top of page

How Failing My Son Made Me A Better Father & Business Partner

It was a scorching hot July afternoon in Panama City, FL. with the kind of heat and humidity that left you soaked the minute you stepped outside.

It was day 5 of my son's big week-long travel baseball tournament and I was the coach of the team.

Everyone was exhausted at this point...coaches, parents and definitely the players. 

One of my steadfast rules was well known...If you cry, you leave the dugout. No exceptions. 

At this point my son only had 1 hit all tournament. I had moved him to the bottom of the line-up. It was an unfortunate time to fall into a slump.

I watched in agony as my son took a called strike 3, for yet another strikeout. 

Then he started to cry. He had never done that before.

Disgusted, I threw him out of the dugout...sternly telling him that he was embarrassing himself.

He came back 2 minutes later...still upset...and I threw him out again!


Baseball is more than just a game. 

It is a rich source of life lessons that extend far beyond the diamond. 

From the strategy employed by the teams to the resilience shown by the players, baseball mirrors many aspects of life.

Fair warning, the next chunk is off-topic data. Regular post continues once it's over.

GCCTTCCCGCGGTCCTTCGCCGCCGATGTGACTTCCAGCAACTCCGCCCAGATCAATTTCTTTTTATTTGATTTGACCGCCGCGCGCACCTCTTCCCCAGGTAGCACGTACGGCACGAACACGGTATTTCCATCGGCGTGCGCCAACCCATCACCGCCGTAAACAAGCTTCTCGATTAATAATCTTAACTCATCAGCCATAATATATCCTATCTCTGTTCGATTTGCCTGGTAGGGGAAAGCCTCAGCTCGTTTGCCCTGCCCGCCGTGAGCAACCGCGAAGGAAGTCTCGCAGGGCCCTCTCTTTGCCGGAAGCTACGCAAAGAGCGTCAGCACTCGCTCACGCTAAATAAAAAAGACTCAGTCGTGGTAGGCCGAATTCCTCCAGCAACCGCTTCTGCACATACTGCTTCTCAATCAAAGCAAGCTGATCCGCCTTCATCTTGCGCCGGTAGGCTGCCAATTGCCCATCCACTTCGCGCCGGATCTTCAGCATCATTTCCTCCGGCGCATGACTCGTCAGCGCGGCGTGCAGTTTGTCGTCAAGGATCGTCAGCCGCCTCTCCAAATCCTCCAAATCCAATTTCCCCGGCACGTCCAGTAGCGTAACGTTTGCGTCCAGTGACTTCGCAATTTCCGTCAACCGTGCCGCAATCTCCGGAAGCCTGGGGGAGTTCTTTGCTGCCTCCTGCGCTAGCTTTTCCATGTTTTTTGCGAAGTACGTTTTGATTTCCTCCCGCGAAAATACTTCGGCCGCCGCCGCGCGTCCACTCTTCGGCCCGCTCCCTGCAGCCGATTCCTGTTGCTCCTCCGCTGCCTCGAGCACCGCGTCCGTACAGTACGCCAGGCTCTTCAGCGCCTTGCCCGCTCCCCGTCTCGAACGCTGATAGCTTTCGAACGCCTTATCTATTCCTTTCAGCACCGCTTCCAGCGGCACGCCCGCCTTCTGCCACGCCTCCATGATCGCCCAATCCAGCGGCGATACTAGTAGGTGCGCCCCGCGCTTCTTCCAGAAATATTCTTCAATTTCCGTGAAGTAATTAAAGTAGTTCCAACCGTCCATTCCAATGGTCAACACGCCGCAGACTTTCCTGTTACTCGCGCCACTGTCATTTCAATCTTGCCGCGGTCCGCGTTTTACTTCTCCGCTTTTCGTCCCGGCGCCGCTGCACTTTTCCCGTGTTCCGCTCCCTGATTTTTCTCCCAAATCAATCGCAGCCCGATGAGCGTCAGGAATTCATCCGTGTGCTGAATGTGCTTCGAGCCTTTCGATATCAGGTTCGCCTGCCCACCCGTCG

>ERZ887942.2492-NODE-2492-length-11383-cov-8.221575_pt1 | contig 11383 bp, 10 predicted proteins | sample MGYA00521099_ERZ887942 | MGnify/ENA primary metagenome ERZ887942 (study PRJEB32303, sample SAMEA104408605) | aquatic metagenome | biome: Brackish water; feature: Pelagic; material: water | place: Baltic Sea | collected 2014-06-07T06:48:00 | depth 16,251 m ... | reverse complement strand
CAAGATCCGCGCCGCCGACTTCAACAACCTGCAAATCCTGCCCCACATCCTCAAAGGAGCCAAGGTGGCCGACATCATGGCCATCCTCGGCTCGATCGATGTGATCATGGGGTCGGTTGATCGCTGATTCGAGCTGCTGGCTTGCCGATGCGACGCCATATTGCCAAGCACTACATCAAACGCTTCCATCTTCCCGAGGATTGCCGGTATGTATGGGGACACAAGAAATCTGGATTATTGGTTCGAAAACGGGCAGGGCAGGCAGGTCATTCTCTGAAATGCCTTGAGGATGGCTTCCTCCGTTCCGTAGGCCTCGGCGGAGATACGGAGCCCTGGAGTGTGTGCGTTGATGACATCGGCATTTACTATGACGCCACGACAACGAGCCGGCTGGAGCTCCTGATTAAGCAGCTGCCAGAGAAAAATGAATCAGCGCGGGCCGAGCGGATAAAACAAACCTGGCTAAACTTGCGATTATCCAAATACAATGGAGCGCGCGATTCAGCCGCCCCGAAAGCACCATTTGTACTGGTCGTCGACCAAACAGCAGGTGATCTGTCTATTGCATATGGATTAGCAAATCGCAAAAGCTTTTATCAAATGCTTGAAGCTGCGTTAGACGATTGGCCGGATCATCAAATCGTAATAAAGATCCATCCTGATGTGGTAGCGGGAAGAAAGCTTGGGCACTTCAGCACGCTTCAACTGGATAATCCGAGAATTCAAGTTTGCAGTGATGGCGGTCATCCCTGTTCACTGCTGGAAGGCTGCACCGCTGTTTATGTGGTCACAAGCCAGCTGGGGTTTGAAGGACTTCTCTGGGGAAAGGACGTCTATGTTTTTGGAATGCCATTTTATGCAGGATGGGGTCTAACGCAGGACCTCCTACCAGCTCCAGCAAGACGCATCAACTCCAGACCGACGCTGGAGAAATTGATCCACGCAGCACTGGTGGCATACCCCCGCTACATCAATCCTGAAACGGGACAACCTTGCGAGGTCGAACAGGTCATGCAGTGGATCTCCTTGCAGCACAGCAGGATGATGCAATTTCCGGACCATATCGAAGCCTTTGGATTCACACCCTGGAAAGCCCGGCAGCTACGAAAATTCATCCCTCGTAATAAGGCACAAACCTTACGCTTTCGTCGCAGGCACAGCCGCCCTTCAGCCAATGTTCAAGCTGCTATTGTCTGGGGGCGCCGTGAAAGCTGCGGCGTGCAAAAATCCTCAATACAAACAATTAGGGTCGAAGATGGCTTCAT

This year's Superbowl was the most watched game in history. The two starting QBs had something in common: They both played competitive baseball. 

Here is a great article from the WSJ on their baseball careers and how it helped them in football...and life. (Link

Regardless of the level of baseball played, here are some attributes that are learned that also translate into life lessons: 

  • Dealing with Failure

  • Teamwork and Collaboration

  • Patience and Perseverance

  • Discipline and Focus

  • Adapting to Change

  • Respect for Rules and Fair Play

Baseball is much more than a game; it is a microcosm of life. 

The lessons it teaches are invaluable. 

I failed my Son on that hot July afternoon. 

I knew it minutes after it happened. I felt immense shame and guilt for my overreaction.

There is a picture of that team hanging in our basement. I am sure when my Son sees it he has fond memories of a week playing baseball at the beach with his friends.

When I see the picture I am reminded of the guilt I still feel about how I treated a 10 year old boy.

But, baseball is about dealing with failure and adapting. 

It has been 7 years since that summer and I have never spoken to him like that since. 

Everything is based on positive reinforcement. 

He is entering his Junior baseball season next week.

Here is how I have used this lesson in business.

  • I never raise my voice or show frustration towards an employee or business partner. 

  • I take care to be overly calm when mistakes are made.

  • If something upsets me, I sit on it for at least 24 hours.

This was not how I approached business or life before that hot July baseball game.


bottom of page